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Main Street’s second renovation phase has been delayed temporarily by the state as officials seek to use stimulus funding instead of Kentucky transportation money, Main Street Chairman John Shircliffe told city commissioners last Tuesday.
Shircliffe said that the move will add one more layer of paperwork, but luckily, funding for the project has already been earmarked. The Kentucky Transportation Cabinet has allocated $360,000 in enhancement grant funding for the renovation. The remaining 20 percent will be split between the Taylorsville City Commission and Spencer County Fiscal Court, likely in the form of in-kind labor.
Shircliffe said that funding changes could push back a project he hoped would begin this summer.
Main Street’s second phase received another setback last week when the state’s transportation department denied a request for the angled-parking design that was approved by city commissioners in March.
“The angled parking will not be allowed due to issues like maintenance and drainage,” said Shircliffe.
The design would have allowed for 18 parking spaces along Main Street between Jefferson Street and Main Cross. Changing the plan to parallel parking will eliminate seven spaces.
Shircliffe said he feared the state’s changes would jeopardize the Main Street Committee’s recommendation for a town plaza in front of the Chamber of Commerce. During his presentation at the city meeting, Shircliffe reminded commissioners of the vast amount of parking located behind the Chamber.
“I don’t see any shortage of parking downtown,” said Shircliffe. “It’s a difference between parking at the doorstep or eight seconds away.”
Commissioner Kathy Spears made note that the city had never formally approved the designs for a plaza, even though the mayor and some commissioners liked the concept.
“I don’t think we could lose the parking areas,” said Commissioner Lynda Huckleberry, adding that businesses and county offices rely on the handful of spaces at the corner of Main Street and Main Cross.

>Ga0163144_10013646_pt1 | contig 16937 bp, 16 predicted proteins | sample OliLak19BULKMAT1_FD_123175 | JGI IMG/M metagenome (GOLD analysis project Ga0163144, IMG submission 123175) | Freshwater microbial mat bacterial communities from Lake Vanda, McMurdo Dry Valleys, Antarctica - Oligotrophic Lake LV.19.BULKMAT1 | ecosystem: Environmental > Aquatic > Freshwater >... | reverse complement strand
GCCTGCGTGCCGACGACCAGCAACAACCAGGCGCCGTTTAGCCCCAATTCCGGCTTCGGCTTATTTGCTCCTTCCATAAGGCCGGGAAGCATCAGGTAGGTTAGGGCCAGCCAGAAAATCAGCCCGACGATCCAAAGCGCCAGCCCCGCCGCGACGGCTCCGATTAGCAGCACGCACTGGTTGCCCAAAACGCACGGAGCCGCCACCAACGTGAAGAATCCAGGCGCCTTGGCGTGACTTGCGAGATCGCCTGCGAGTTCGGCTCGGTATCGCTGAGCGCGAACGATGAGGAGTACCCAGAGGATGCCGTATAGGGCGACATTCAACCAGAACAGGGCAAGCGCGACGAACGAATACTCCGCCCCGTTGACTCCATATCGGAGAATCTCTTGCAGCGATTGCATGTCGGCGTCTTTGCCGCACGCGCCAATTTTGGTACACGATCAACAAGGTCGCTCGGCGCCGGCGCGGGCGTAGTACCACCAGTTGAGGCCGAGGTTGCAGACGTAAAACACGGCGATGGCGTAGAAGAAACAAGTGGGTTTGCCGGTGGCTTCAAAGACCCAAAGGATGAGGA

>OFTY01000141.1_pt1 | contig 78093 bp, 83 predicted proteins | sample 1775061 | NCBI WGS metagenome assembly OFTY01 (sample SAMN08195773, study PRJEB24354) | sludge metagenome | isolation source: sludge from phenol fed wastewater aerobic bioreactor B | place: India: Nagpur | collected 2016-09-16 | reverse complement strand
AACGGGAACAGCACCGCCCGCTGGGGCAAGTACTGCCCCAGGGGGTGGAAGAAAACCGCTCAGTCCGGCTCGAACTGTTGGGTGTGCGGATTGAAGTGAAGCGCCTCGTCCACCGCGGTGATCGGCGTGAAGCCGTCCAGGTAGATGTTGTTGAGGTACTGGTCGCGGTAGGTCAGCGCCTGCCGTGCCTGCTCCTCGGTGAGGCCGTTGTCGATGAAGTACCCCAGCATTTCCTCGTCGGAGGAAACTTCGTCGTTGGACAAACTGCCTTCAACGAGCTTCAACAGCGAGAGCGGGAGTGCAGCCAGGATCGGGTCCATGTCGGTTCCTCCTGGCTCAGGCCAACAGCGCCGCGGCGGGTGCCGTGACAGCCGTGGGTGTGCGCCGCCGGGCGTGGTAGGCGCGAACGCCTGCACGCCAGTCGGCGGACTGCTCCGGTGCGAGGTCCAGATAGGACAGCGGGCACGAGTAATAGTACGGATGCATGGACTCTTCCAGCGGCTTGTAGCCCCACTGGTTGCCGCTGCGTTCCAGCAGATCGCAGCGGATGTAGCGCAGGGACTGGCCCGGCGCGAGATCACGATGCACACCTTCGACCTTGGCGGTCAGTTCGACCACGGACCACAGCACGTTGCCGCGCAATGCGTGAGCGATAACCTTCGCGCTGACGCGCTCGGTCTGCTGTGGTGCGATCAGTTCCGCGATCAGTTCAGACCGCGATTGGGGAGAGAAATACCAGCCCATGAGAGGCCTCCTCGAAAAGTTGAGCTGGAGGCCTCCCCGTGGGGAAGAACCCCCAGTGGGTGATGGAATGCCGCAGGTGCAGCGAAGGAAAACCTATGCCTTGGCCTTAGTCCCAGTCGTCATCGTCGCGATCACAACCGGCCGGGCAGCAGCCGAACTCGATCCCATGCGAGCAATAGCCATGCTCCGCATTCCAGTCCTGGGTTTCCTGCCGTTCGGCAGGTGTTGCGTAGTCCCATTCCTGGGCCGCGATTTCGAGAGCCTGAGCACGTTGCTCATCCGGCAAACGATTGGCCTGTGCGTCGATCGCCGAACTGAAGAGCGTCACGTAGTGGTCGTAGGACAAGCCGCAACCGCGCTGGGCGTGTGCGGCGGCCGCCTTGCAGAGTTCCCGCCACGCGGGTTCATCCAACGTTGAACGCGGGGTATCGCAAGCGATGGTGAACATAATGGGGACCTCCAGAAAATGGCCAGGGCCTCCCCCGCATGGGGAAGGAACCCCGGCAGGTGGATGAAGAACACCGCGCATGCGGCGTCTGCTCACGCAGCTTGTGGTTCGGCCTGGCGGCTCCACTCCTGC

In a recent opinion piece by Spencer Magnet Editor Robin Bass, it was stated that the city commissioners approved by a vote of three to two “to abolish several more parking spaces downtown at the intersection of Main and Washington streets. Those who voted for the measure said the move is part of the beautification of Taylorsville. Cars parking on north Washington Street near Main is an eye-sore, said commissioners, so the plan is to replace spaces that have been used for years with grass easements.”
Commissioners reversed this vote at their June 23 meeting by voting 4-0 to create parking on both sides of Washington Street from Main Street to Back Alley. Green space will also be incorporated between the parking spaces and sidewalks. The estimated cost is $10,000 to create the parking along with curbs and gutters on both sides.
At the June 23 meeting, commissioners also voted to order Colonial-style lights for any future street lights that will be replaced. The style is similar to the ones located in front of city hall and will be ordered through Kentucky Utilities. Nine Colonial-style lights were approved for Main Cross.
In other actions at the July 7 meeting:
• City commissioners approved placing no parking signs on both sides of the west end of Ray Jewell Drive that leads to Ray Jewell Park. Once the signs are posted, Taylorsville Police Chief Toby Lewis said violators could have their cars towed. Public safety was cited as the major concern for the decision. During sporting events, some motorists park on both sides of the narrow road leaving little room for emergency vehicles.
• Chief Lewis informed city commissioners of his plan to purchase four Toughbook laptops for a total of $800. The laptops will be mounted inside police cruisers for use in writing E-citations.
• Commissioners approved to pay the electric bill on all existing street lights in the Taylorsville subdivisions of Pin Oak, Early Wyne, Old South Plantation and Highview Estates effective immediately. The estimated cost for Taylorsville to take over the bills of 42 street lights will be about $7,000/year.
Commissioner Beverly Ingram said that city officials should create a plan for dealing with future development and adopting street light bills.
Some suggestions included having a pre-approved street lamp style that developers would be allowed to install and requiring developers to pay for any installation prior to the city accepting the electricity bill.